The significant beneficial impact of the suggested composition on psychoneurological status is expected through a reduction of high levels of homocysteine in the brain due to 5-methyl-tetrahydrofolic acid treatment. High levels of homocysteine have been recognized as a major risk factor for a wide range of diseases including neurological and cerebrovascular diseases. In particular, increased plasma homocysteine level has been linked to depression, mental and severe psychomotoric retardation.
Among major causes of hyperhomocysteinemia are genetic deficiencies of methylenetetrahydrofolate reductase (MTHFR) or cystathionine β-synthase (CS), key enzymes in the metabolism of folic acid. Methylenetetrahydrofolate reductase deficiency is a relatively common disorder, and about 15% of the general population have abnormal MTHFR genotype. A successful treatment of hyperhomocysteinemia with folic acid and cofactors of folic acid metabolism (e.g. vitamin B6 and vitamin B12) has been documented in numerous studies (see Bottiglieri, T., 1996, Nutrition Reviews 54, 12, 382–390).
The active metabolite in the folic acid pathway is 5-methyltetrahydrofolic acid which, orally administered, should be more efficacious than folic acid. Folic acid given to the patients has to go through several reactions including a MTHFR catalyzed reaction to produce 5-methyltetrahydrofolic acid. All these steps can be by-passed with the direct introduction of 5-methyltetrahydrofolic acid. Of major importance is that 5-methyltetrahydrofolic acid is the only metabolite which is able to pass the blood-brain barrier. However, because of the possible conversion of other folic acid derivatives to 5-methyltetrahydrofolic acid, it is certainly possible to use for example 5-formyltetrahydrofolic acid, 10-formyltetrahydrofolic acid, 5,10-methylentetrahydrofolic acid, 5-methenyltetrahydrofolic acid, tetrahydrofolic acid, dihydrofolic acid and folic acid itself.
Surprisingly it has been found that St. John's Wort, a traditional soft antidepressant which improves the psychovegetative conditions by modulating the action of neurotransmitters, and 5-methyltetrahydrofolic acid which improves the psychiatric condition by a reduction of the homocysteine concentration in the brain augment their beneficial effect when used in combination. As the results of their synergistic effect, symptoms of depression are removed and also metabolic conditions of the central nervous system are improved. This leads to a decrease of intensity and frequency of attacks of depression.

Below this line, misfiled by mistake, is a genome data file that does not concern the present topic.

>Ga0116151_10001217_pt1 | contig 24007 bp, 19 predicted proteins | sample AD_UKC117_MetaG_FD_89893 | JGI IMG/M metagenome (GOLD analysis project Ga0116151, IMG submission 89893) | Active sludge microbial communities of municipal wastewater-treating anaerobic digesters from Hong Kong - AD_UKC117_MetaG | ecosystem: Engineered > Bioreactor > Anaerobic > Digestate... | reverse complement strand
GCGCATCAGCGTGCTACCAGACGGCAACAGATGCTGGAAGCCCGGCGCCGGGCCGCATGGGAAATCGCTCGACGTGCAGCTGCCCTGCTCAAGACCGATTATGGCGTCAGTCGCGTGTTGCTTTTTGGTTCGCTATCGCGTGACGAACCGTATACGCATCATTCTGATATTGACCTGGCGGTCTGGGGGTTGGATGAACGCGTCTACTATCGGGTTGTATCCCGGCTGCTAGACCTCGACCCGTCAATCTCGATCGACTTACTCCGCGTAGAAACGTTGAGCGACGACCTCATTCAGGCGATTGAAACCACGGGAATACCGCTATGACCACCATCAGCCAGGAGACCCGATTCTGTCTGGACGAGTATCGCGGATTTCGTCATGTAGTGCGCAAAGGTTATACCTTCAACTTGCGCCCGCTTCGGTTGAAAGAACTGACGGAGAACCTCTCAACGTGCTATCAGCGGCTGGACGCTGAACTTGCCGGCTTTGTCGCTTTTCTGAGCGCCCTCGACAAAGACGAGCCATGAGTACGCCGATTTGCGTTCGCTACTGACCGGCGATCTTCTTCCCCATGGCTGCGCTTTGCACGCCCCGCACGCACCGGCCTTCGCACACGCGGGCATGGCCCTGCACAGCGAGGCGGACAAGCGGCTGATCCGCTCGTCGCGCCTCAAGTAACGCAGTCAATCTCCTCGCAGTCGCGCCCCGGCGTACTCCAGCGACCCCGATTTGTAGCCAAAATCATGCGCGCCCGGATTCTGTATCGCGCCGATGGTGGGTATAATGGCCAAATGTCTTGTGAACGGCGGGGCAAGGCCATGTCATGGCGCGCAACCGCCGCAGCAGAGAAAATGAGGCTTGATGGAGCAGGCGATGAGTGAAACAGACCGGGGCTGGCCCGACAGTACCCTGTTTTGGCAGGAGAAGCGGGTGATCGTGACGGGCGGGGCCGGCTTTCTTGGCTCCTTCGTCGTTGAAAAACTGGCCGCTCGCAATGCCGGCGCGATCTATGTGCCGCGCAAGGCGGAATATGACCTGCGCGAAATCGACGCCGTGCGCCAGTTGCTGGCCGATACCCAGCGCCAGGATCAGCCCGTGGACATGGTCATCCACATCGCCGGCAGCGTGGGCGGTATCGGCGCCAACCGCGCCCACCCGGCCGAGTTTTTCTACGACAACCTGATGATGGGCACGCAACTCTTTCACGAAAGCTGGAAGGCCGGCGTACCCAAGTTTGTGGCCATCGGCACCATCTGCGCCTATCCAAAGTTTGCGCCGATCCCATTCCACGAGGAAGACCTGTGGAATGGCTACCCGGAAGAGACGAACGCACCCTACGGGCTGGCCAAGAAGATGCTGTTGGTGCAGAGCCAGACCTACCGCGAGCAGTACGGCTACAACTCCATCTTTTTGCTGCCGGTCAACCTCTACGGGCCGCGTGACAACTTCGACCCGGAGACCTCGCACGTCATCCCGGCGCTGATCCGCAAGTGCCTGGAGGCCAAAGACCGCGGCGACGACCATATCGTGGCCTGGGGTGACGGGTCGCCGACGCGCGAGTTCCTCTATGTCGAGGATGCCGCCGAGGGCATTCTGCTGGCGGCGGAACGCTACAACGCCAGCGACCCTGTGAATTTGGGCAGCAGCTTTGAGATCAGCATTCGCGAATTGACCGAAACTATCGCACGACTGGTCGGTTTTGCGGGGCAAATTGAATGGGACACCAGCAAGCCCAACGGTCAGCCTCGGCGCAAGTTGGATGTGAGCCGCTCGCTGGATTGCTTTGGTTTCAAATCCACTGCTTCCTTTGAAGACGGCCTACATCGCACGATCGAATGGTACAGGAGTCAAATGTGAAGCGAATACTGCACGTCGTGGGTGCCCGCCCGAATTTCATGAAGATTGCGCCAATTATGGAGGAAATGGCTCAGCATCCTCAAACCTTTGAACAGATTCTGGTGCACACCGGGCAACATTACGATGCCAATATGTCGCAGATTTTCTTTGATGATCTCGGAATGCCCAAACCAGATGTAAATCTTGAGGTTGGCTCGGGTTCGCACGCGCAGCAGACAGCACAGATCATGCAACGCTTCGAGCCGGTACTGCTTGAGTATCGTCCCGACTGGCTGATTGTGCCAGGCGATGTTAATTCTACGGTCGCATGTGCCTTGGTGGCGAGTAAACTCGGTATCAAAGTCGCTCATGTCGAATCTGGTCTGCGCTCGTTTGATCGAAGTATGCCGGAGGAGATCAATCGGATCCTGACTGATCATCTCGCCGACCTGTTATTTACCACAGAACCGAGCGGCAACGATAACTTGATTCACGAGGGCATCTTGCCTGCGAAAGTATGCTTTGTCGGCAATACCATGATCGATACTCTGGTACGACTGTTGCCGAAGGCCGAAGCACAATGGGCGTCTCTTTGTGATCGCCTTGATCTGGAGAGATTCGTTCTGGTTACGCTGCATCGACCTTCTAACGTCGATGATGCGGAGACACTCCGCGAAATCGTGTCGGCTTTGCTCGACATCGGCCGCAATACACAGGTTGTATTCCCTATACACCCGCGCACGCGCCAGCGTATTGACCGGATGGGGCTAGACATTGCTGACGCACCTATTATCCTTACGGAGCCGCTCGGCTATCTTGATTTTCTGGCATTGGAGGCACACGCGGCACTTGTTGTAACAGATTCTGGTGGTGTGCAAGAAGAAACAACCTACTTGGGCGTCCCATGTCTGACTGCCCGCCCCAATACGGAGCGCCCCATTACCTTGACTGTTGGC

Therefore, the object of the present invention is an orally applicable natural formulation comprising St. John's Wort (Hypericum perforatum) or its extracts or active ingredients in combination with folic acid derivatives or suitable salts thereof.
These natural formulations are highly useful for the prevention and the therapy of depression.
The St. John's Wort may be used as the whole plant, its water extract, alcohol, ethanol, or any other extract. It is also possible to use just one or more of the plants ingredients. Especially preferred is the hypericin which is commercially available in different concentrations (e.g. 0.3% Hypericin St. John's Wort, Fa. Lichtwer, Berlin).
As the second ingredient folic acid derivatives selected from the group consisting of 5-methyltetrahydrofolic acid, tetrahydrofolic acid, dihydrofolic acid, 5-formyltetrahydrofolic acid, 10-formyltetrahydrofolic acid, 5,10-methylentetrahydrofolic acid, and 5-methenyltetrahydrofolic acid or their suitable salts are used.
5-methyltetrahydrofolic acid or 5-formyltetrahydrofolic acid are especially preferred.
The folic acid derivatives may also be in the form of their salts. Preferred are suitable salts like their sodium or calcium salts.